Geometrical landscapes and foreboding futures: Drew Etienne’s inspirational artwork comes to life in his small studio

Drew Etienne, a second year graduate student at the University of Iowa, uses peculiar objects from his mind to inspire his art


Katie Goodale

Graduate Student Drew Etienne poses in his studio in the Visual Arts Building on Tuesday, Feb. 25, 2020.

Ashley Dawson, Arts Reporter

Unspecified, peculiar beauties that pop into the mind are what inspire Drew Etienne, a second-year graduate student at the University of Iowa, before he begins a new drawing.

“There are these mysterious, inorganic objects that just keep hanging around for unknown reasons,” Etienne said.

Instead of being scared by these mind-floaters, though, he said he uses them as the basis for his art.

Geometric patterns and colorful landscapes cover canvases in Etienne’s workspace in the Visual Arts Building. Although he has historically used acrylic paints, he said he is slowly getting back into the use of oil paints. He has also pursued his interest in printmaking as a secondary area of study.

“Landscapes of foreboding futures are a main part in my paintings,” Etienne said.

A near-kaleidoscope effect takes place in Etienne’s work. His canvases are covered in bright colors and patterns.

Inspired by his artistic mother to pursue art, Etienne looked to art styles in video game manuals and comic books for a steady, expressive artistic style as a child.

As he grew older, Etienne said his inspiration changed depending on his headspace. Sometimes, he feels inspired by artist Yoshida Hiroshi due to his ability to say a lot in his work with a small amount of informational colors and patterns.

The 36-year-old also looks up to artists such as David Schnell, a German painter who specializes in geometric landscapes, and Frank Nitsche, another German painter who does geometric abstract work.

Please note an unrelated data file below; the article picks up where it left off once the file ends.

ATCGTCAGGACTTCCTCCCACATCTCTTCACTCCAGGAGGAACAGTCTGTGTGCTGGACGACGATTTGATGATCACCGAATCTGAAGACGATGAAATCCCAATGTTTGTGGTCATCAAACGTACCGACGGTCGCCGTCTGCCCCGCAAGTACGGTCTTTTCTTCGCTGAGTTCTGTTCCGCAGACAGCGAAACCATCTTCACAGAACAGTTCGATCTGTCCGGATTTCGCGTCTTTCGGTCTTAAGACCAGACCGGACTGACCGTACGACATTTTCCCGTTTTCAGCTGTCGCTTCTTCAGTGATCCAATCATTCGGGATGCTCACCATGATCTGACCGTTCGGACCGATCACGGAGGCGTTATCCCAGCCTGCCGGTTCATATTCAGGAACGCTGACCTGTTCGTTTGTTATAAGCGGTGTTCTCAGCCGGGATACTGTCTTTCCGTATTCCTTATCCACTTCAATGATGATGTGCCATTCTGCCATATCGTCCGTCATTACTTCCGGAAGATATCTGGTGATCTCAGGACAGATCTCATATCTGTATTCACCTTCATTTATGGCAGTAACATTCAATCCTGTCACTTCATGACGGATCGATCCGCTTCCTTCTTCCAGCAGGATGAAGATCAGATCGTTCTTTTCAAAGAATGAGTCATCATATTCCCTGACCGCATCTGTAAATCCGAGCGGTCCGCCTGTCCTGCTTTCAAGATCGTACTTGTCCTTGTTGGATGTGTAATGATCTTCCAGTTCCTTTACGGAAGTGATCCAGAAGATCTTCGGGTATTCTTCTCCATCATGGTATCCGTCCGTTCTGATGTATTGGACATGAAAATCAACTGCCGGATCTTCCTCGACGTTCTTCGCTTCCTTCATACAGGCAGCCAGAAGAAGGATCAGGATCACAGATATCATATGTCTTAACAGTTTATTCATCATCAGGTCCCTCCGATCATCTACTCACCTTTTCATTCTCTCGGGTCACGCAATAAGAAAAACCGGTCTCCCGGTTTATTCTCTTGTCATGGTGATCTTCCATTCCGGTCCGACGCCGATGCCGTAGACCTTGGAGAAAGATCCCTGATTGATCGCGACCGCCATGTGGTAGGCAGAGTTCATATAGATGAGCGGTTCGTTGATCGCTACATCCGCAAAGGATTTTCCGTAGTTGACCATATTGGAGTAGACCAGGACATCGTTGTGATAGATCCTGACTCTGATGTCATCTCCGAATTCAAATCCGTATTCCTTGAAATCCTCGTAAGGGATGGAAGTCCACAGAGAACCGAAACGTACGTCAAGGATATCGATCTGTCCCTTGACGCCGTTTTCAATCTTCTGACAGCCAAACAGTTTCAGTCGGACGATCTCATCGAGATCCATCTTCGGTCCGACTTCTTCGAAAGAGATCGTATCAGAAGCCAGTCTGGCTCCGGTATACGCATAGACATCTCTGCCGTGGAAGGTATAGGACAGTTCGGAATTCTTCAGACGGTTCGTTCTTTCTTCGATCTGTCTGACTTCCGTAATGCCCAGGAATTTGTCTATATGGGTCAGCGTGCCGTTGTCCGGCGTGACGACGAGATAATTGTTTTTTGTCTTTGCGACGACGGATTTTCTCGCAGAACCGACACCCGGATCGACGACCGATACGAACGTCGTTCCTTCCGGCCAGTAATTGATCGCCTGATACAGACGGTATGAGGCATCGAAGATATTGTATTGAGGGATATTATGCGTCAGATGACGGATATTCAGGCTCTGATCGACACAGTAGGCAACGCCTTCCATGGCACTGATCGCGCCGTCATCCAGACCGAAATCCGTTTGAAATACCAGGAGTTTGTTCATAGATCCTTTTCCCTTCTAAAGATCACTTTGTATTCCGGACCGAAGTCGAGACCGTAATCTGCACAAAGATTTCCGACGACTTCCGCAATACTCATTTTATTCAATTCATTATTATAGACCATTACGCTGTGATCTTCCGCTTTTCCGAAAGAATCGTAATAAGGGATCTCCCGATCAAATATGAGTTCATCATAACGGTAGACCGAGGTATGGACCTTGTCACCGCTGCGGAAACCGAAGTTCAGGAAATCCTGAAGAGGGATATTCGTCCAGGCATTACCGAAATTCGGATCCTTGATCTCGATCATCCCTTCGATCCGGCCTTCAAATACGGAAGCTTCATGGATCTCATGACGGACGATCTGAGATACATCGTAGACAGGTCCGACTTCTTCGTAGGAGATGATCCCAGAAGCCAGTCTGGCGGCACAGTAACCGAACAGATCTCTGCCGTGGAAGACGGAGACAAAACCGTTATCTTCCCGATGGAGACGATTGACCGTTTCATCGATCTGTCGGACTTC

Etienne received his BFA at Indiana University over a decade ago, and he is now working towards an MFA in studio art with a focus in drawing and painting.

Although Etienne is not known to keep all of his works on-hand after finishing them, he has kept two or three with him to remind himself that not all of his art is unfavorable.

“I held on to them because everything came together in them, and they’re good benchmark or milestone pieces. I like having them around because they remind me that things can go right sometimes,” he said.

After finishing his MFA, Etienne hopes to use whatever abilities he has grown to pay the bills. He has a project in mind that can help national parks. Despite the project still being fairly abstract, he knows that he wants to do something for the parks.

On March 6, Etienne will have a reception for his pieces in the Levitt Gallery at Art Building West.

Though his color schemes and palettes have varied since his early artistic beginning, Etienne feels that he has found a comfortable theme for his art and hopes to inspire others through his work.

“I like color a lot. I like to explore different color palettes and pay close attention to where I use color that’s very bright versus color that’s very dull,” he said. “ I like to explore what that does to change the mood or atmosphere of the piece.”